|The February primary is a bad idea for many reasons, and California should not fuel the madness. First, it is unlikely that California will get to decide the outcome of the presidential race, even with an earlier primary. Second, a front-loaded schedule puts insurgent candidates at an insurmountable disadvantage, virtually guaranteeing that the establishment candidate (i.e., Hillary Clinton) will win. Third, pushing the whole primary schedule further back forces candidates to campaign even earlier and raise even more money. Fourth, having two California primaries (the presidential one in February and the legislative one in June) will help right-wing propositions sail through in a low-turnout election.
It's unfair that Iowa and New Hampshire -- two rural, predominantly white states -- have an unreasonable say in picking presidential nominees and that California repeatedly gets left out. But 47 other states feel the same way, and we're not the only ones who want to move up our primary to "maximize" influence. If California moves its primary to February 5th, it will join Arizona, New Mexico, North Carolina, Delaware, Missouri, New Jersey - and probably Florida and Michigan as well. To say that we will somehow have comparable influence in selecting the nominee as Iowa or New Hampshire is absurd, because candidates will have to split their time between here and eight states (some on the East Coast) within the short span of one week.
California has repeatedly pushed up its primary in the past - and it still didn't maximize our influence. In 1996, the state legislature moved it from June to March 26th - but with Bob Dole having beaten back Pat Buchanan's challenge a few weeks earlier, the race was effectively over by then. So in 2000, the legislature pushed it back to March 7th - putting California on the same day as Connecticut, Georgia, Maine, Maryland, Massachusetts, Missouri, New York, Ohio, Rhode Island and Vermont. The result? Al Gore already had the Democratic nomination in the bag, and George Bush finished off John McCain with an avalanche of campaign spending. In 2004, we saw the same result happen again.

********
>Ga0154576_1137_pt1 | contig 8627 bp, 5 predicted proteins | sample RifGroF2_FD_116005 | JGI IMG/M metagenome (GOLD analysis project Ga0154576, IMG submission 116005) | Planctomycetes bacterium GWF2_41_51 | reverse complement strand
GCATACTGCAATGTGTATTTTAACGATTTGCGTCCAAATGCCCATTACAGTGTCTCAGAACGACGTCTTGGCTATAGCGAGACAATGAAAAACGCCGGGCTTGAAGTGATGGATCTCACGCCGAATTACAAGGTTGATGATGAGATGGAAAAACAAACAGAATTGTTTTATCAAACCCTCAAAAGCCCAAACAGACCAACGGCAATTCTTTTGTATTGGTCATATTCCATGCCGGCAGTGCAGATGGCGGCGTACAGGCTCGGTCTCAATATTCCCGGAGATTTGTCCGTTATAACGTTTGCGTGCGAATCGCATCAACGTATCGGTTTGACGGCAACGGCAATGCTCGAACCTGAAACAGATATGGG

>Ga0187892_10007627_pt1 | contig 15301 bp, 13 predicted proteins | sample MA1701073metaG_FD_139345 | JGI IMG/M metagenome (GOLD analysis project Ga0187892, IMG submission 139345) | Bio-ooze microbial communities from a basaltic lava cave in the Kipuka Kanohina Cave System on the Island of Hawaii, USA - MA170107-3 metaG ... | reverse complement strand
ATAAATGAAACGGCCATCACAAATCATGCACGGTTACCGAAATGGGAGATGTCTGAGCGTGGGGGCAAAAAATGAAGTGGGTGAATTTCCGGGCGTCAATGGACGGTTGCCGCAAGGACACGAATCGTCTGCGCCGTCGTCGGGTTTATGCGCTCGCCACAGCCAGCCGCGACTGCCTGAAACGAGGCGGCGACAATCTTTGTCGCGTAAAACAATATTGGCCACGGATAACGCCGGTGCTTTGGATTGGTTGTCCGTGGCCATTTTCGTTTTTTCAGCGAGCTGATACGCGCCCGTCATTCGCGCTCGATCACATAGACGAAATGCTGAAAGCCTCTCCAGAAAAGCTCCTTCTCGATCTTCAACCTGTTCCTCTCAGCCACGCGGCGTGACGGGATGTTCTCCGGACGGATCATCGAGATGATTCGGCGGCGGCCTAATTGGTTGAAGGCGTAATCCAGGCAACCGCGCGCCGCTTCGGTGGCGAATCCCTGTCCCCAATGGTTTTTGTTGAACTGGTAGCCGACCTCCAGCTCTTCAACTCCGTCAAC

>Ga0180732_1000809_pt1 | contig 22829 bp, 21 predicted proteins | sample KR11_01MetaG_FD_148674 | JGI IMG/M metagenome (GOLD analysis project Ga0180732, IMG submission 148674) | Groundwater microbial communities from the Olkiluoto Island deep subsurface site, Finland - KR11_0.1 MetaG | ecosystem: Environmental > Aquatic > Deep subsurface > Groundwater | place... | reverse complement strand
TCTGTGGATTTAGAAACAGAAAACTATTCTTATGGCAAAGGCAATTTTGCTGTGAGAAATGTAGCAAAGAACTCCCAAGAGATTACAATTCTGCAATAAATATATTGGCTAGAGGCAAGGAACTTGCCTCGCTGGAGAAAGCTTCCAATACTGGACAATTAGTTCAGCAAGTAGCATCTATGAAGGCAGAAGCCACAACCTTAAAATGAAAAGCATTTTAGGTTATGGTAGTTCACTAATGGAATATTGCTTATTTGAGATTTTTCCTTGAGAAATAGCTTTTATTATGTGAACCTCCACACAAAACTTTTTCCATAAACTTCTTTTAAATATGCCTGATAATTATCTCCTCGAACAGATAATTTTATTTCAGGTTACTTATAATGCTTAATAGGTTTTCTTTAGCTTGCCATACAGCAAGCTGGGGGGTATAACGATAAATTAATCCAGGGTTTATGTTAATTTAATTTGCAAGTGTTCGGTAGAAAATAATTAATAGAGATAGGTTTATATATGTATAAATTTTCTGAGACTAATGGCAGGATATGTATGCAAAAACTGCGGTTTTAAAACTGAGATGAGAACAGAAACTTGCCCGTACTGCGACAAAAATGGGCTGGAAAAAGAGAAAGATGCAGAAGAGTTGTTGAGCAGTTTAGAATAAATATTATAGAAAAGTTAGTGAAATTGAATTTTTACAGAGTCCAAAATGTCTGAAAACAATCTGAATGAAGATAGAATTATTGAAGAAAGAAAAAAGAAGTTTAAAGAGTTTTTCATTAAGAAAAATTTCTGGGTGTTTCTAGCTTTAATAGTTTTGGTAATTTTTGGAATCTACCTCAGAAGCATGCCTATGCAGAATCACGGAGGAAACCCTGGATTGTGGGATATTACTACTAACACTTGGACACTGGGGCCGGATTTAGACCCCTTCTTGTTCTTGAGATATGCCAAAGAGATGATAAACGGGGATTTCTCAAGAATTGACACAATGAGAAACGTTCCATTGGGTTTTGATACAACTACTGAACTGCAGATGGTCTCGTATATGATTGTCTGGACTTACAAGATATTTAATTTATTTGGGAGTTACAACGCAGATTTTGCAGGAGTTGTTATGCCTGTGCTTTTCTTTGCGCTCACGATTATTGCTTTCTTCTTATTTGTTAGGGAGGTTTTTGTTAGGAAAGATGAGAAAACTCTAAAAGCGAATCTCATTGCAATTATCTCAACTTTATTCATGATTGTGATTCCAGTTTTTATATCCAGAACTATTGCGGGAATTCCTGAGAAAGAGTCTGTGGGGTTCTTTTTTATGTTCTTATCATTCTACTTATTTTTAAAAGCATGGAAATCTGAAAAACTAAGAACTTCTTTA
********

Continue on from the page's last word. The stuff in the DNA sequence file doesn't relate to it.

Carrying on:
The effect of moving California's primary is that it so front-loads the schedule that under-funded insurgent candidates have no chance of winning, and the establishment candidate quickly gets the nomination. In 2000, John McCain upset George Bush in New Hampshire, only to get overwhelmed within a month in other states. In 2004, John Kerry's early victories in Iowa and New Hampshire allowed him to solidify his establishment status, and he went on to win the nomination without much trouble.
The problem isn't that Iowa and New Hampshire go first - it's that so many states follow them right afterwards. If an insurgent wins one of the early states, they simply get overwhelmed later due to lack of resources. If an establishment type wins an early state, the insurgents have no chance later on because it gives the front-runner an insurmountable lead. Either way, the establishment candidate always wins.
In 2004, Howard Dean pursued the only strategy that an insurgent candidate could be expected to do. Because Iowa and New Hampshire were immediately followed by a series of front-loaded primaries, he spent resources ahead of time in Arizona, New Mexico and Oklahoma -- which had primaries one week later. It could have worked, if Dean had won Iowa. But with his third-place finish in the Hawkeye State and his infamous "scream," Howard Dean had no money, no time and no momentum left to score a comeback and win the nomination.
A front-loaded primary season effectively ends the nomination process in early February. It's insane that in January 2007 we already have so many declared presidential candidates, but they're just facing reality - the nomination will be over in a year. That doesn't give much time to raise gobs of money to spend it at lightning speed when the front-loaded primaries start hitting next January. No campaign manager would tell a candidate not to declare right away.